Certain moments in any field of human activity rise above the ordinary and become burned in our memory. So it is with aviation. And some are lucky enough to witness these historic events, either as actors or bystanders.
The (Second) First Flight at Kitty Hawk
Winds 10 to 12 knots straight down the rail, temperature 15 degrees Centigrade and barometric pressure 29.92 inches. Not only was November 20, 2003 a perfect day at Kitty Hawk, North Carolina, but it marked the 50th anniversary of Scott Crossfield’s Mach 2 flight in the D-558-2 Skyrocket. When I boarded the reproduction Wright Flyer at Kitty Hawk, I had already flown the 1902 glider 70 times and practiced hundreds of flights in the 1903 machine using an accurate simulator based on wind tunnel test data. Guided by Crossfield, a team of four pilots was now ready to show the world the significance of Orville and Wilbur’s invention, 100 years later.
The view looking forward while listening to the rhythmic clatter of the engine and chains, and the swooping sound of the slow-turning propellers is burned into my memory. Now it’s 1903, and this is the first flight.
Moving down the rail and gaining speed, I singularly focused on keeping the wings level so as to not drag a wingtip. End of the track approaching, we should fly now, but still not flying. A little more up canard, and suddenly the nostalgia is replaced by a visceral fight to keep the unstable aircraft aloft. Full control deflections, stop-to-stop; we clearly don’t like each other, but I’m not giving up!
Skid landing in 98 feet, push the fuel cutoff and nothing broken. The distance does not exceed the Wrights’ first flight but proves powered flight. A mark in the sand is left. It was a giant leap for mankind in 1903. —Kevin Kochersberger, Blacksburg, VA
Welcome Back, Molly Brown
In March 1965, I was fortunate enough to be aboard the USS Intrepid aircraft carrier, the recovery vessel for Gemini 3. Gus Grissom had named the capsule “the Molly Brown,” as he did not want it to sink like his last (Mercury) capsule had done.
It was just a spectacular day, bright sunshine and beautiful blue skies. The splashdown was supposed to take place in the afternoon, so everyone on the ship was out looking skyward. I was in the Navy, attached to VAW-33 out of Quonset Point, Rhode Island, flying the AD-5W radar plane. We were like air traffic control towers in the sky. We could pick up planes out to 200 nautical miles and direct them back to the carrier.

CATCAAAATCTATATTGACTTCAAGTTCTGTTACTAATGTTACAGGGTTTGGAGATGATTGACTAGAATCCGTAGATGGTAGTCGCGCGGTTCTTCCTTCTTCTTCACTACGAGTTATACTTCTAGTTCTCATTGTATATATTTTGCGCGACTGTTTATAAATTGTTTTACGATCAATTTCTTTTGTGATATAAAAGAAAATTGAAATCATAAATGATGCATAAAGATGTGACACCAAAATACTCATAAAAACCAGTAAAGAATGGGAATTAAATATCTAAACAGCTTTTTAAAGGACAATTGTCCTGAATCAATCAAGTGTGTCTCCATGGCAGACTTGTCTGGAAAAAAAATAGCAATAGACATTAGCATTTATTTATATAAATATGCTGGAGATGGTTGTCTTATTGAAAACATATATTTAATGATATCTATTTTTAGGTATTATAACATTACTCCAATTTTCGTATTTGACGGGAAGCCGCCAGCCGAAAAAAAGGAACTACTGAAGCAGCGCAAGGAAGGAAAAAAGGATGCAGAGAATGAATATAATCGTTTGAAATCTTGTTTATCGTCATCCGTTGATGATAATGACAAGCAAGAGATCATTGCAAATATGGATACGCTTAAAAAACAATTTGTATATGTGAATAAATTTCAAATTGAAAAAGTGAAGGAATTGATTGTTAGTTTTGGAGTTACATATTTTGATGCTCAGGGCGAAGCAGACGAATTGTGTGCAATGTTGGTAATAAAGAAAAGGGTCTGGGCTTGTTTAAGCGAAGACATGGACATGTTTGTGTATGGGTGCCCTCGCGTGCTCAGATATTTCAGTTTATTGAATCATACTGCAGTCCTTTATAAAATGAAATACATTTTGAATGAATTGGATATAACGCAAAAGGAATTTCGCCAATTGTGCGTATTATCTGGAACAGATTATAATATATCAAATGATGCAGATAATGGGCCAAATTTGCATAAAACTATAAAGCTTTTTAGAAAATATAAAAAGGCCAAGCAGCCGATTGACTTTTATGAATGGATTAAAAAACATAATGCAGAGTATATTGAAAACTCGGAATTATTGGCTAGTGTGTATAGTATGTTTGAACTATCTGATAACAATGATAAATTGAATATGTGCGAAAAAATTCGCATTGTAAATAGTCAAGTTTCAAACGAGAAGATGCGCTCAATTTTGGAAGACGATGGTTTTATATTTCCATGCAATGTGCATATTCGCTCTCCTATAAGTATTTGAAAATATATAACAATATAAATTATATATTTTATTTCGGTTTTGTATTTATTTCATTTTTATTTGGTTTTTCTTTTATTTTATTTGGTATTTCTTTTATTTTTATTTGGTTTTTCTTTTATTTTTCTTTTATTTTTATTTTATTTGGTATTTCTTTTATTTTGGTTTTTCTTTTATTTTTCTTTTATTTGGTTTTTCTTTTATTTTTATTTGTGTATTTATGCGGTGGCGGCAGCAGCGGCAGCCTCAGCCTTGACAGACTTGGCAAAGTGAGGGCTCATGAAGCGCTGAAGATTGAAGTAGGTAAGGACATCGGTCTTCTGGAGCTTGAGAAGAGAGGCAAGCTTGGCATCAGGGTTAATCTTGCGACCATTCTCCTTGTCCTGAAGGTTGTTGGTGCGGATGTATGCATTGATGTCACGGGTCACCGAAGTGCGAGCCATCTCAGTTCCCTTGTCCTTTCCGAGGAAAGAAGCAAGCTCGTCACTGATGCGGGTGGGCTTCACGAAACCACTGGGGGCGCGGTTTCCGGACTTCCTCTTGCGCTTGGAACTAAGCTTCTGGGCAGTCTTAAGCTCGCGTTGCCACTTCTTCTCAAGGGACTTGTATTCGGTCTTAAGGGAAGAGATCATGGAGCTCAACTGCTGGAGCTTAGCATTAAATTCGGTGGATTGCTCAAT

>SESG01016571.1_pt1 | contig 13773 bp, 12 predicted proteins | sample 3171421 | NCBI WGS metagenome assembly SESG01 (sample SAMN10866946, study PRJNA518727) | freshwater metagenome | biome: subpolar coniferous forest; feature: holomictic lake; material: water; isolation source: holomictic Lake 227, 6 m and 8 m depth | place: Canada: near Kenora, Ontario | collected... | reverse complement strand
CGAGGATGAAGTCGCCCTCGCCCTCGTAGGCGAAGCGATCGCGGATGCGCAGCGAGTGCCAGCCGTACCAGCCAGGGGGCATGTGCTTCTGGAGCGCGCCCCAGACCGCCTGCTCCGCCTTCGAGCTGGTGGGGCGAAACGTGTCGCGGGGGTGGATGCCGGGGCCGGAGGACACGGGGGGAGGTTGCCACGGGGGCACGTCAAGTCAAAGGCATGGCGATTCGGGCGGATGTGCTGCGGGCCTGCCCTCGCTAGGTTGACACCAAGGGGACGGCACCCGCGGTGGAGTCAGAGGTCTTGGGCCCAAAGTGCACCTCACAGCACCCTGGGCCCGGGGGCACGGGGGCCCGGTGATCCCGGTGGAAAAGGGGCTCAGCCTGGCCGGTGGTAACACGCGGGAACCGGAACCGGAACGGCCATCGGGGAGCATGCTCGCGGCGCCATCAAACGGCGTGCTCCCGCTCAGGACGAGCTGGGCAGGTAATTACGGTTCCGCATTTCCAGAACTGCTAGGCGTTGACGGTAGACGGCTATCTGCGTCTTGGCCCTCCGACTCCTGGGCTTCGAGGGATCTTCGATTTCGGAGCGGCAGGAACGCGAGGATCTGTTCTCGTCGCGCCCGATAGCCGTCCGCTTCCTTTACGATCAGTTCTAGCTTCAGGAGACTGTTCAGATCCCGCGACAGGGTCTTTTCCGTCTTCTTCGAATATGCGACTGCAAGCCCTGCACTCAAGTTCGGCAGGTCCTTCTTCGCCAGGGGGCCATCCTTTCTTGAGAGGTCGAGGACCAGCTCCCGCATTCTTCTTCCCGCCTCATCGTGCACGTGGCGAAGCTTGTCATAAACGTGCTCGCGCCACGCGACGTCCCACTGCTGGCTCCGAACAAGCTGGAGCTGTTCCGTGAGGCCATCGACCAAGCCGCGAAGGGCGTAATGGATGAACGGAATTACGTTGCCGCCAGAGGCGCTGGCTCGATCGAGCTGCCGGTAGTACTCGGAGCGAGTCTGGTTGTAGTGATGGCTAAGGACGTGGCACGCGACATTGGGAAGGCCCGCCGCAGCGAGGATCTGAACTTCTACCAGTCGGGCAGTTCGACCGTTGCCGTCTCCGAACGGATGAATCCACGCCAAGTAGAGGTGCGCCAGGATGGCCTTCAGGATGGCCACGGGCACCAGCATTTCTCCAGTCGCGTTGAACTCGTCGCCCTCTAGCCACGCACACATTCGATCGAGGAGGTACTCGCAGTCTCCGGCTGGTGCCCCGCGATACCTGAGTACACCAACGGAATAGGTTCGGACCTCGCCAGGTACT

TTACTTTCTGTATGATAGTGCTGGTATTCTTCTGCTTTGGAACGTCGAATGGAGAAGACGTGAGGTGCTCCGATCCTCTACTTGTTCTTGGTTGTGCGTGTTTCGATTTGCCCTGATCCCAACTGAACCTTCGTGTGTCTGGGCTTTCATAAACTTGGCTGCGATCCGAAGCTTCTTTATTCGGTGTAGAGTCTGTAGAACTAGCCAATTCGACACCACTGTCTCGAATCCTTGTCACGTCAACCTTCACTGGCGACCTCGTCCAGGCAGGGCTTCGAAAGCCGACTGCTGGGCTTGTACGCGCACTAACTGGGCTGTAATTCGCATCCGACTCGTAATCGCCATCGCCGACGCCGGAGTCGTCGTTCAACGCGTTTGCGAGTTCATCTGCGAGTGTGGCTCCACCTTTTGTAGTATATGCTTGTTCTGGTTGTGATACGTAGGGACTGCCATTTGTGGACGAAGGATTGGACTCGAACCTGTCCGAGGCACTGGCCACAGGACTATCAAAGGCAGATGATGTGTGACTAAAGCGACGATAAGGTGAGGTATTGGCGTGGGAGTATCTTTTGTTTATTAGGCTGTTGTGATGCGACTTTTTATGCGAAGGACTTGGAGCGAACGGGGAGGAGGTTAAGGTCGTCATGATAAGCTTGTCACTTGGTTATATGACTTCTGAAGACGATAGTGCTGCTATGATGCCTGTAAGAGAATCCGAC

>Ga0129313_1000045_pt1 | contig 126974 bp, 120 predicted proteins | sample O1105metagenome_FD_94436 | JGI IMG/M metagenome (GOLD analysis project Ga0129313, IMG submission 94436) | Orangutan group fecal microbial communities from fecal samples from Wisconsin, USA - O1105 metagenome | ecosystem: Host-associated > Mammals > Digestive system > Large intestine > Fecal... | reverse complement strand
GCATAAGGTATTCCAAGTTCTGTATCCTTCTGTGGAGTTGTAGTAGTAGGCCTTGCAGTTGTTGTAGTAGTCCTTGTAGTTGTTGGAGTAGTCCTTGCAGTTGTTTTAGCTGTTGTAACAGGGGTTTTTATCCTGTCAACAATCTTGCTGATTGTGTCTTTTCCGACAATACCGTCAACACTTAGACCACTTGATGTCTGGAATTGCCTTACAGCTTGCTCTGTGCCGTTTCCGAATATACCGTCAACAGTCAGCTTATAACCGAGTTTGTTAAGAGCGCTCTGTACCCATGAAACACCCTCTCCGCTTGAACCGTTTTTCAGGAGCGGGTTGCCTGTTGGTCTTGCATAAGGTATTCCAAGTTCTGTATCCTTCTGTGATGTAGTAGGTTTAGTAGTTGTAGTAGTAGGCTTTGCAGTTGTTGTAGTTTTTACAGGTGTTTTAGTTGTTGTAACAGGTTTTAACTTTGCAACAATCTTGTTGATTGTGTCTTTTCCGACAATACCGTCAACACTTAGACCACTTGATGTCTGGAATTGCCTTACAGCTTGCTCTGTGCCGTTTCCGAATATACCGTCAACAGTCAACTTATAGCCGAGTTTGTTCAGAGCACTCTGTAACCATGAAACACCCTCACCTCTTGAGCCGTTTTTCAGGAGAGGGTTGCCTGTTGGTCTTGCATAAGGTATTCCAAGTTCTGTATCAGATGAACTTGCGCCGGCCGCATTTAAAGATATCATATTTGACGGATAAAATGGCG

On this day we were all just waiting for the Gemini capsule to splash down. When it came into Earth’s atmosphere we all saw the giant parachute open up, and the Gemini capsule swinging underneath it.
We sent over a helo with frogmen who jumped into the water and attached cables onto the “Molly Brown.” Then it was flown back to the flight deck of the Intrepid, while another helicopter brought back the two astronauts. Along with about 1,000 other sailors, I was so glad to see them down safely. —Jerry Ward, Ferndale, WA
A Trip Through Aviation History
Newly graduated from Fort Ord Army training post in California, in 1959, we bussed to Monterey airport, too late to catch the flight home. Three of us made a deal with a local pilot to fly us south in his Cessna 182. Cramming three bags in the rear and two soldiers in the back seat tipped the Cessna back, its tail not quite touching the ground. The pilot rushed me into the front seat, and the plane plopped back onto its nosewheel.
The flight to Santa Barbara was uneventful.
Two weeks later, I boarded a United DC-6B in Los Angeles for the night flight to Washington, D.C. We droned on through the night and in pre-dawn light landed...at Dallas Love Field. Allowed to climb down to the tarmac, we roamed around the plane while they worked on an engine. Never knew the problem, but we reboarded and flew on to Washington National Airport, arriving late for the connection to Baltimore Friendship field.
The ticket clerk took pity on this hot and tired 18-year-old soldier and offered a ride on their employee transport, duffel bag to follow later. So my last leg from Fort Ord to Fort Meade, Maryland, was aboard a DC-3/C-47, still in military configuration.
Four months later, my flight back to Los Angeles was in a Boeing 707 jet airliner.
For a teenage soldier, new to adult experience, a C-182, DC-6B, C-47, and B-707 as my introduction to travel was a saga never forgotten. —Tom Gauthier, Reno, NV